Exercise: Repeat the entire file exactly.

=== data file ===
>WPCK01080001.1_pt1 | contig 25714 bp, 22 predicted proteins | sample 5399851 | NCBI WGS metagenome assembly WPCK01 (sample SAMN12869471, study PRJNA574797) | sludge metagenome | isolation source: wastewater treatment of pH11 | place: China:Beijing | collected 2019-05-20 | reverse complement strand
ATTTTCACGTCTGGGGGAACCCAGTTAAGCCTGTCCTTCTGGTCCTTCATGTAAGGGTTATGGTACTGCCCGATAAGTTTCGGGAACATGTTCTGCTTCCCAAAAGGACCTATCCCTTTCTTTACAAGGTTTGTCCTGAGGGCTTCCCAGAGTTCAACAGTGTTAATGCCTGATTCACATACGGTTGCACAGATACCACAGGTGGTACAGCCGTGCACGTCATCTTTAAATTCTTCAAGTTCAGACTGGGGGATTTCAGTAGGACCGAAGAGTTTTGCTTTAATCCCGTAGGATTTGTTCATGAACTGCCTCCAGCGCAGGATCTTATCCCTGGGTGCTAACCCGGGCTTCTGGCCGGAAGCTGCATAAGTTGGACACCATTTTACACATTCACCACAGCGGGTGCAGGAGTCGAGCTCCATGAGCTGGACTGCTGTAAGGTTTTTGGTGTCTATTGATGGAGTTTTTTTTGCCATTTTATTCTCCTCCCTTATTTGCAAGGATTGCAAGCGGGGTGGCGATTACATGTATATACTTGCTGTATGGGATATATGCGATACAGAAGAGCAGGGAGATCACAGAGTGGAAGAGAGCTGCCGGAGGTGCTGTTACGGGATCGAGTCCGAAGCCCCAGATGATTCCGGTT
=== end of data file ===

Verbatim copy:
>WPCK01080001.1_pt1 | contig 25714 bp, 22 predicted proteins | sample 5399851 | NCBI WGS metagenome assembly WPCK01 (sample SAMN12869471, study PRJNA574797) | sludge metagenome | isolation source: wastewater treatment of pH11 | place: China:Beijing | collected 2019-05-20 | reverse complement strand
ATTTTCACGTCTGGGGGAACCCAGTTAAGCCTGTCCTTCTGGTCCTTCATGTAAGGGTTATGGTACTGCCCGATAAGTTTCGGGAACATGTTCTGCTTCCCAAAAGGACCTATCCCTTTCTTTACAAGGTTTGTCCTGAGGGCTTCCCAGAGTTCAACAGTGTTAATGCCTGATTCACATACGGTTGCACAGATACCACAGGTGGTACAGCCGTGCACGTCATCTTTAAATTCTTCAAGTTCAGACTGGGGGATTTCAGTAGGACCGAAGAGTTTTGCTTTAATCCCGTAGGATTTGTTCATGAACTGCCTCCAGCGCAGGATCTTATCCCTGGGTGCTAACCCGGGCTTCTGGCCGGAAGCTGCATAAGTTGGACACCATTTTACACATTCACCACAGCGGGTGCAGGAGTCGAGCTCCATGAGCTGGACTGCTGTAAGGTTTTTGGTGTCTATTGATGGAGTTTTTTTTGCCATTTTATTCTCCTCCCTTATTTGCAAGGATTGCAAGCGGGGTGGCGATTACATGTATATACTTGCTGTATGGGATATATGCGATACAGAAGAGCAGGGAGATCACAGAGTGGAAGAGAGCTGCCGGAGGTGCTGTTACGGGATCGAGTCCGAAGCCCCAGATGATTCCGGTT